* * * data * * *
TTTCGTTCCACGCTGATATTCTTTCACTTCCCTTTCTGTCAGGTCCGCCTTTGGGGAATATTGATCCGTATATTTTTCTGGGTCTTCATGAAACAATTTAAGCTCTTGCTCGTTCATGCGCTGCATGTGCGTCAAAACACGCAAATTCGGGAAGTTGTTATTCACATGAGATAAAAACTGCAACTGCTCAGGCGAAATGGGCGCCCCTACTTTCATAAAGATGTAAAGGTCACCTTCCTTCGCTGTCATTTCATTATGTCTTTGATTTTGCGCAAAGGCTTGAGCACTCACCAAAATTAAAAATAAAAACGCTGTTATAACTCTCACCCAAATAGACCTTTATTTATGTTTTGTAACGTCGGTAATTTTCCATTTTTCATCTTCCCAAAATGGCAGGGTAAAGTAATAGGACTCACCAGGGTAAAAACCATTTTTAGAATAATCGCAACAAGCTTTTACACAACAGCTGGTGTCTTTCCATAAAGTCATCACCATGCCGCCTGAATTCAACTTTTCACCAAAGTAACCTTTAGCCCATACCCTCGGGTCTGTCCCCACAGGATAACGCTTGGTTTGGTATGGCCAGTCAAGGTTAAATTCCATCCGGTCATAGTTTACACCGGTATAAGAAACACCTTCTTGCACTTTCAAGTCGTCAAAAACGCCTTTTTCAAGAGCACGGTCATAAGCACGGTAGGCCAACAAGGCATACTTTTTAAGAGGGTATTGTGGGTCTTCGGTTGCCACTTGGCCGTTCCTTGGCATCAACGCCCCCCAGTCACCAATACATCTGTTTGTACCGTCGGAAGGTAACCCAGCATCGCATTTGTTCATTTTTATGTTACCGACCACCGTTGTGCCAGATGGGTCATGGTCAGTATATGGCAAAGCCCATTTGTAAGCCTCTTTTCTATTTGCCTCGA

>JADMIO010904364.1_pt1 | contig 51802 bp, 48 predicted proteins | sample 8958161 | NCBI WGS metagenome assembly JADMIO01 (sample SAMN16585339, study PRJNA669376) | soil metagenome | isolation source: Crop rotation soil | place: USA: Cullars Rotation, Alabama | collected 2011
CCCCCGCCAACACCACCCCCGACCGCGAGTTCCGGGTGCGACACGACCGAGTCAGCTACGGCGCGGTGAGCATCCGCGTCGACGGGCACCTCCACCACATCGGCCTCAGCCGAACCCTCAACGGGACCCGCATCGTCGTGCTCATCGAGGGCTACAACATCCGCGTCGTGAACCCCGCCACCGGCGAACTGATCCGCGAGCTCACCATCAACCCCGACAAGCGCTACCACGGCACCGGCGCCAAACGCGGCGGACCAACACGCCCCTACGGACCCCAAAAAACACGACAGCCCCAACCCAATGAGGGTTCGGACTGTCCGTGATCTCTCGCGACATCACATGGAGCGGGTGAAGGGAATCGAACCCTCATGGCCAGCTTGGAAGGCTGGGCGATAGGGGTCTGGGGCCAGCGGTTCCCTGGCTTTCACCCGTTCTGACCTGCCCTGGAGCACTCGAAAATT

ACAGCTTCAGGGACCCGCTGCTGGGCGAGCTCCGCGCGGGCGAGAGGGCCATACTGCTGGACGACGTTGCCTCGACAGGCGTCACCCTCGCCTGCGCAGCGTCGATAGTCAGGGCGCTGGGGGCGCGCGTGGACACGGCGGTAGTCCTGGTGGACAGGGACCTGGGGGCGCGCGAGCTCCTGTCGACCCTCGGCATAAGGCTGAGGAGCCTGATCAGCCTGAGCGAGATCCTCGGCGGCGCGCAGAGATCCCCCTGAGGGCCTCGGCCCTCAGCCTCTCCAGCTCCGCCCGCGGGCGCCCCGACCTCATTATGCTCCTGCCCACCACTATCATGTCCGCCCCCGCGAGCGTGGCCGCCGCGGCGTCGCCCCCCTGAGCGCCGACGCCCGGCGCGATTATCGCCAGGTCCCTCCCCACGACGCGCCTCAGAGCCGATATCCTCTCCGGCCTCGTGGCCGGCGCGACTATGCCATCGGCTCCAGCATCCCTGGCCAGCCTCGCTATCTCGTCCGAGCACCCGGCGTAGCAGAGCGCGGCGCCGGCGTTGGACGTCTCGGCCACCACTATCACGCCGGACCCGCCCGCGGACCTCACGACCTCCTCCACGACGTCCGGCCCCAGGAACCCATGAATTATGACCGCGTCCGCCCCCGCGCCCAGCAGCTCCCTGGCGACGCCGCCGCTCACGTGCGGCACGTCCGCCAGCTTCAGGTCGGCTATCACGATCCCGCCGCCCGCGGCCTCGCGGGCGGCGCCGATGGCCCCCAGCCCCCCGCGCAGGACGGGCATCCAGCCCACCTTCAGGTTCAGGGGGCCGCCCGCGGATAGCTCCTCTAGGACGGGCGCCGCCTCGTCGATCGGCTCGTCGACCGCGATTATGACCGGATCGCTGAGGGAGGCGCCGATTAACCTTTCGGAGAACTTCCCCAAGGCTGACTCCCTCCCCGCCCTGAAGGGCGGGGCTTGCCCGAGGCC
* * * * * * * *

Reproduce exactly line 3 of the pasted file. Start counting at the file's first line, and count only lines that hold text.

CCCCCGCCAACACCACCCCCGACCGCGAGTTCCGGGTGCGACACGACCGAGTCAGCTACGGCGCGGTGAGCATCCGCGTCGACGGGCACCTCCACCACATCGGCCTCAGCCGAACCCTCAACGGGACCCGCATCGTCGTGCTCATCGAGGGCTACAACATCCGCGTCGTGAACCCCGCCACCGGCGAACTGATCCGCGAGCTCACCATCAACCCCGACAAGCGCTACCACGGCACCGGCGCCAAACGCGGCGGACCAACACGCCCCTACGGACCCCAAAAAACACGACAGCCCCAACCCAATGAGGGTTCGGACTGTCCGTGATCTCTCGCGACATCACATGGAGCGGGTGAAGGGAATCGAACCCTCATGGCCAGCTTGGAAGGCTGGGCGATAGGGGTCTGGGGCCAGCGGTTCCCTGGCTTTCACCCGTTCTGACCTGCCCTGGAGCACTCGAAAATT